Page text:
Photo: GPO
Photo: Dudi Vaaknin
Prime Minister Ehud Olmert
Photo: Dudi Vaaknin

Rebellion brewing against Olmert

Some Kadima ministers say Olmert should resign in light of severity of Winograd report, but aides say commission hinted that prime minister should be given chance to learn from his mistake, implement recommendations

A number of senior members of Prime Minister Ehud Olmert's ruling Kadima party hinted that their leader should resign in light of the severity of an interim report about the handling of last summer's war.


Most Kadima ministers voiced support for their leader's decision not to resign despite being highly criticized for failing to make sound decisions during the war .


"The conclusions are totally clear, the report allows the prime minister to pack up and resign his post,"  a Kadima official told Ynet. "The Winograd Commission said clearly that if he did no do so it would do so on his behalf in the final report. Therefore he should resign immediately."


The government-appointed Winograd Commission was highly critical of Olmert for taking Israel to war "hastily" and for failing to envision an exit strategy.


Olmert acknowledged the severity of the report but said he would not resign, vowing instead to implement the commission's recommendations.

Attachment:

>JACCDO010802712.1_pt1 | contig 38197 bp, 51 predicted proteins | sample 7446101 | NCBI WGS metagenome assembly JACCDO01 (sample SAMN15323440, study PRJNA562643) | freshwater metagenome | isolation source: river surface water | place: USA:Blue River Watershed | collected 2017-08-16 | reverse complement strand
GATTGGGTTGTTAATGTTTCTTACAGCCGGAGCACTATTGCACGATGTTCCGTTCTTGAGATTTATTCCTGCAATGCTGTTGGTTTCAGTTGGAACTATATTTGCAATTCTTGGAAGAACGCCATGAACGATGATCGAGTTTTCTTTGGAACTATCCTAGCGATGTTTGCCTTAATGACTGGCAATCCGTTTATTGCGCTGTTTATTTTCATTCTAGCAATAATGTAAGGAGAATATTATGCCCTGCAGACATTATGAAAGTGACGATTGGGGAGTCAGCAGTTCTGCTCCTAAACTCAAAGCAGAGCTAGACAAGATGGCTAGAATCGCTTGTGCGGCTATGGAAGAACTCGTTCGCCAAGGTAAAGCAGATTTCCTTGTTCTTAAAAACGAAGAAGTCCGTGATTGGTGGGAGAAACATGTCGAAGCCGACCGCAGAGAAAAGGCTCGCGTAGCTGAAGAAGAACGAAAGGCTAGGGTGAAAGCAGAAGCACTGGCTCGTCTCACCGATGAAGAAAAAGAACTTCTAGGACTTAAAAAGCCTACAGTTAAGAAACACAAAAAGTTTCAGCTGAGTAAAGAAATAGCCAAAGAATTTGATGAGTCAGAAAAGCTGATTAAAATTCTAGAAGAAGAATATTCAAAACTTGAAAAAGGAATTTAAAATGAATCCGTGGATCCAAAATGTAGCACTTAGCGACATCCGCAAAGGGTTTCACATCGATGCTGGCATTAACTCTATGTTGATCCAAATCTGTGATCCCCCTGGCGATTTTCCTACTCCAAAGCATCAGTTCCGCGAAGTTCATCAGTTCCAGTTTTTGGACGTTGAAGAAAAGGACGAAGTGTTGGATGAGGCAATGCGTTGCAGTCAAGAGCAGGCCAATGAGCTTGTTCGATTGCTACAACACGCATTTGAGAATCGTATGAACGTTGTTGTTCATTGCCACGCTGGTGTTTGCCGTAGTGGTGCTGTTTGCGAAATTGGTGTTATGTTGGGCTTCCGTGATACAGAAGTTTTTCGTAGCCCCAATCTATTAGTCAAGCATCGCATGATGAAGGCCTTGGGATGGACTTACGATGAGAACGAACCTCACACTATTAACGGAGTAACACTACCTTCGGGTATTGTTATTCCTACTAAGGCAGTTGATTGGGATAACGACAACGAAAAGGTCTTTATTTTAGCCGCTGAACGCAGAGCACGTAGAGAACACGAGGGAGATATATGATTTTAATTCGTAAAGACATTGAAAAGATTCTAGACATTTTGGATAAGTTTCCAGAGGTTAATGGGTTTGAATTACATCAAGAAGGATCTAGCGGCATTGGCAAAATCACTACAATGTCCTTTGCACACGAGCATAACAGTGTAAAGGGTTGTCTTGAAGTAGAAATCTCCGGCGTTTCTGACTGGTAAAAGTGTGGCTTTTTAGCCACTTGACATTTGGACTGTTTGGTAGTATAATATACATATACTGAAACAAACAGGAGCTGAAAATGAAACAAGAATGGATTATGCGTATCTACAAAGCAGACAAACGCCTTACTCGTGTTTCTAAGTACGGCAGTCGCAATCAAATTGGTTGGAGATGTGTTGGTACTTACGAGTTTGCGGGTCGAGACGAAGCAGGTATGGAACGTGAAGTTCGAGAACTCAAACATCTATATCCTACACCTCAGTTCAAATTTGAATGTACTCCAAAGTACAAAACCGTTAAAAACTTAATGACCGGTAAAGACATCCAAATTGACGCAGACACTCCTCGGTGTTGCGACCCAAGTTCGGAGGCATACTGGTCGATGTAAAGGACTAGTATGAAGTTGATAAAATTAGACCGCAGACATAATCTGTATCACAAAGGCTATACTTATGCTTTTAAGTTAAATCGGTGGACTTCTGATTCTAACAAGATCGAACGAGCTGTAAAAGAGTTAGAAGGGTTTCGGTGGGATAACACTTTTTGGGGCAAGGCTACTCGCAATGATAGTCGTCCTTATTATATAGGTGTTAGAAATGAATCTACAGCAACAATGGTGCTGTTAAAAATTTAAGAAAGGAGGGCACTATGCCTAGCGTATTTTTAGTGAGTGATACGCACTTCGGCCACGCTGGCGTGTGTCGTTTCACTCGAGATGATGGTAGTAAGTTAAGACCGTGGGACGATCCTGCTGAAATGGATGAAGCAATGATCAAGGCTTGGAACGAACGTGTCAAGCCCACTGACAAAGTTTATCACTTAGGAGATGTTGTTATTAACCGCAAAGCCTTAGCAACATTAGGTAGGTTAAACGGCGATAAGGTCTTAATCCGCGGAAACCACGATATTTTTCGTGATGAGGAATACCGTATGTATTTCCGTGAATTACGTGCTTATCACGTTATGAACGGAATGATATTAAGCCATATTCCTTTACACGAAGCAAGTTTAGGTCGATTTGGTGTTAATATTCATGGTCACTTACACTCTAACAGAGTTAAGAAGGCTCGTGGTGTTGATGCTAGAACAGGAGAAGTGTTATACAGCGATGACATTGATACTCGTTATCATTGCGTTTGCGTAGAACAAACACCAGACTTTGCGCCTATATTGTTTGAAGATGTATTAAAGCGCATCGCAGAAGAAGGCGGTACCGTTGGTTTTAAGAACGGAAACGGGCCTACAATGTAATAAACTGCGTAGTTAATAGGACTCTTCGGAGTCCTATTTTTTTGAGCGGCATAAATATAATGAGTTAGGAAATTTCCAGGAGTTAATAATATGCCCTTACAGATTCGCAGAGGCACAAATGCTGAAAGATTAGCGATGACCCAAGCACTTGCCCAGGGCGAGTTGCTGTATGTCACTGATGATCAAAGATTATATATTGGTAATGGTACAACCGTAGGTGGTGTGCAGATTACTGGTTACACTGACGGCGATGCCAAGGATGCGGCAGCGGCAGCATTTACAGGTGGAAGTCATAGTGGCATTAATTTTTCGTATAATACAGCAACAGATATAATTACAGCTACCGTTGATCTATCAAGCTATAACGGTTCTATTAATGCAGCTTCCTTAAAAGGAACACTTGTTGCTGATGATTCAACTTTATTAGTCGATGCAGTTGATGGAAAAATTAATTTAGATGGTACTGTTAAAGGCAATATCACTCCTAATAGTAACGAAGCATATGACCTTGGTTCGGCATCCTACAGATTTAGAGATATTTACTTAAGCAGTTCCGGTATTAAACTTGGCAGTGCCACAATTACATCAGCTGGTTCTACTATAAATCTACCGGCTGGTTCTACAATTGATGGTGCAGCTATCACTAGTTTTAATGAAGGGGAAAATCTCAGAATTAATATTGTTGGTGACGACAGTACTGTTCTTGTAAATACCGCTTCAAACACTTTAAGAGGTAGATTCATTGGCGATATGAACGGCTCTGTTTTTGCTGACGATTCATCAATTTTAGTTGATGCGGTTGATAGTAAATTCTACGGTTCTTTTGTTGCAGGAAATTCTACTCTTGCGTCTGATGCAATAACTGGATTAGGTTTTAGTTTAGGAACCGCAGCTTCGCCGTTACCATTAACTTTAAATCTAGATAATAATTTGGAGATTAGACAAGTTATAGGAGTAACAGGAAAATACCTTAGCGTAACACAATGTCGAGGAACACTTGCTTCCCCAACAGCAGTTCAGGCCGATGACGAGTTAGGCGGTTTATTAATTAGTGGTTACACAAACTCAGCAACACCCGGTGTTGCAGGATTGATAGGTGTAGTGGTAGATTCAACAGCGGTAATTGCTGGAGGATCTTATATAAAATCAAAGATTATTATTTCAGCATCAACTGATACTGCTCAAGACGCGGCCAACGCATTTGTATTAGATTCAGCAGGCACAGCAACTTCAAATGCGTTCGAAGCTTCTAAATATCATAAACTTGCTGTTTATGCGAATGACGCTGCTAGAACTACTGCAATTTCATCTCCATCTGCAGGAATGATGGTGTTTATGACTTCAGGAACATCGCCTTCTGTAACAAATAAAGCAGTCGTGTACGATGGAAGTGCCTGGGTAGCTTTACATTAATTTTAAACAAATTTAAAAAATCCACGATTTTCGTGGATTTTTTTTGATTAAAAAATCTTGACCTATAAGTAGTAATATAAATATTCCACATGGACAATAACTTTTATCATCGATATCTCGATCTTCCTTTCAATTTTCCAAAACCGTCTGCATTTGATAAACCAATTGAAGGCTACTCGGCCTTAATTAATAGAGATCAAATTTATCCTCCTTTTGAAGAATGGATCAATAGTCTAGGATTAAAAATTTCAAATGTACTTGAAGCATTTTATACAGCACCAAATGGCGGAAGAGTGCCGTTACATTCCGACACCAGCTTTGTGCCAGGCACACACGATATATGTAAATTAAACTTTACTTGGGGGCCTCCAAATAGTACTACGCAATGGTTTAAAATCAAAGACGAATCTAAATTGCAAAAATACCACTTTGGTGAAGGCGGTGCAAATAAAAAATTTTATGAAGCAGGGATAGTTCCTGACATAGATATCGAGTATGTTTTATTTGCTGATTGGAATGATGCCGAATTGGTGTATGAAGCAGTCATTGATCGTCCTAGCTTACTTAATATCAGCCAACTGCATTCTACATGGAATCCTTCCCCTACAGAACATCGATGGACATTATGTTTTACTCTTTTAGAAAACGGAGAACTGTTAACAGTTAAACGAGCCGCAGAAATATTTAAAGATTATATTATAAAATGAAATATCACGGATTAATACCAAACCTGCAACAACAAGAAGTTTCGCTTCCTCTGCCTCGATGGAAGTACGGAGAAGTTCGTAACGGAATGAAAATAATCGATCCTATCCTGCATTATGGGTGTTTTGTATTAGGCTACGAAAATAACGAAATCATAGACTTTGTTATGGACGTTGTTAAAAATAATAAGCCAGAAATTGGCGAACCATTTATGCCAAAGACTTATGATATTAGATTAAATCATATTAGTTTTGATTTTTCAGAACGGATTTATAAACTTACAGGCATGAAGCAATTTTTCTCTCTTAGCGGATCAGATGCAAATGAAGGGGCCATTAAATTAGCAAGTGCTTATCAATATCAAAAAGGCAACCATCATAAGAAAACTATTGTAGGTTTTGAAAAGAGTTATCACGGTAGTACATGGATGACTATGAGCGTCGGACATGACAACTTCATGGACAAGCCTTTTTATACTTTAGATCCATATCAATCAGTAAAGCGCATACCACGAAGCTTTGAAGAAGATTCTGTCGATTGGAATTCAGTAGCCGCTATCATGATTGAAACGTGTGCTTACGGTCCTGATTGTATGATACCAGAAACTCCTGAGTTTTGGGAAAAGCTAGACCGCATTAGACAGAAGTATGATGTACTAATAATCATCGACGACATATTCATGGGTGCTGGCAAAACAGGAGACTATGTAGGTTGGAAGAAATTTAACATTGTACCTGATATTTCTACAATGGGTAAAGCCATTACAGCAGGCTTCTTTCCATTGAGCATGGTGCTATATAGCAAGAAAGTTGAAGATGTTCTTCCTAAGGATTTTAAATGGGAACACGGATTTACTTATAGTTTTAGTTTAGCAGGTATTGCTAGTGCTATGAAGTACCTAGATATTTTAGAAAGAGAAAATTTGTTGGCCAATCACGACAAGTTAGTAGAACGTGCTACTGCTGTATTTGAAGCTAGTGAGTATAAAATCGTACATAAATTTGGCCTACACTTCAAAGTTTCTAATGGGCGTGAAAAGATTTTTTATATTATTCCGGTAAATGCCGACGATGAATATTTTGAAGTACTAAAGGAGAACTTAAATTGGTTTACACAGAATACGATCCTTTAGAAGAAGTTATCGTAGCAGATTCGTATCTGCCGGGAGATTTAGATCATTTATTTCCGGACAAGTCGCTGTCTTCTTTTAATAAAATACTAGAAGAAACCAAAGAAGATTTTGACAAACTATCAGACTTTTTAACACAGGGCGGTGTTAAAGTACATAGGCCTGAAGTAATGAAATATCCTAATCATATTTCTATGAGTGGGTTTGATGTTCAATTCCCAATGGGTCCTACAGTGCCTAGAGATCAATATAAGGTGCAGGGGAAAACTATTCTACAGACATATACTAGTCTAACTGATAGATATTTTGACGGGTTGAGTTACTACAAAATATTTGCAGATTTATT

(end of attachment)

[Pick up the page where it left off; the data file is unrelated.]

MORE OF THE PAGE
"The countdown has begun. He is finished … either way he is on his way out," a Kadima minister told Ynet.


Kadima MK Marina Solodkin said Tuesday, “I think Olmert has no choice but to resign. The report determined that he failed; it was unequivocal.”  


'Chance to learn from his mistake'

Soon after the report's release, Olmert said he would set up a follow-up committee to implement the recommendations made by the commission.


Olmert will discuss the report on Tuesday with IDF Chief of Staff Lit-Gen Gabi Ashkenazi, the head of the National Security Council Elan Mizrahi, Attorney General Menachem Mazuz and Justice Minister Daniel Friedmann.


Also Tuesday, Olmert will preside over a special cabinet meeting to discuss the report and will attend a debate on the report in the Knesset.


Meanwhile Olmert aides said the Winograd Commission hinted that the prime minister should be given a chance to learn from his mistake.


"A culture that doesn't allow those who err to keep their posts is not a progressive culture," one aide quoted one of the report's footnotes. "It is likely to lose its most experienced individuals in order to allow people who have not made mistakes to repeat mistakes made by others."


Attila Somfalvi contributed to this report


פרסום ראשון: 05.01.07, 07:09
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